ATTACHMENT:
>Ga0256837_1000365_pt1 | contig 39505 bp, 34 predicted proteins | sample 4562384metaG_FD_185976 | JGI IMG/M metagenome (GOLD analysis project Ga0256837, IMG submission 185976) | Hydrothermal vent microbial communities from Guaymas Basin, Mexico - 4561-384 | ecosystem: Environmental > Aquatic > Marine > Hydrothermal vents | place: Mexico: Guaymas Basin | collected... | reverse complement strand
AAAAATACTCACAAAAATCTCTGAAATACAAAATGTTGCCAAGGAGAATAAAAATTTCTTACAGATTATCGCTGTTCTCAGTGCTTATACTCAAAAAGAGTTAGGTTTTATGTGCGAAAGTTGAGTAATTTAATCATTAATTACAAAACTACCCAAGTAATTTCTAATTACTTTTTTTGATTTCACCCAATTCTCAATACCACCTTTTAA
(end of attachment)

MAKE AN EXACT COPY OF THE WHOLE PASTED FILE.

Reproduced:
>Ga0256837_1000365_pt1 | contig 39505 bp, 34 predicted proteins | sample 4562384metaG_FD_185976 | JGI IMG/M metagenome (GOLD analysis project Ga0256837, IMG submission 185976) | Hydrothermal vent microbial communities from Guaymas Basin, Mexico - 4561-384 | ecosystem: Environmental > Aquatic > Marine > Hydrothermal vents | place: Mexico: Guaymas Basin | collected... | reverse complement strand
AAAAATACTCACAAAAATCTCTGAAATACAAAATGTTGCCAAGGAGAATAAAAATTTCTTACAGATTATCGCTGTTCTCAGTGCTTATACTCAAAAAGAGTTAGGTTTTATGTGCGAAAGTTGAGTAATTTAATCATTAATTACAAAACTACCCAAGTAATTTCTAATTACTTTTTTTGATTTCACCCAATTCTCAATACCACCTTTTAA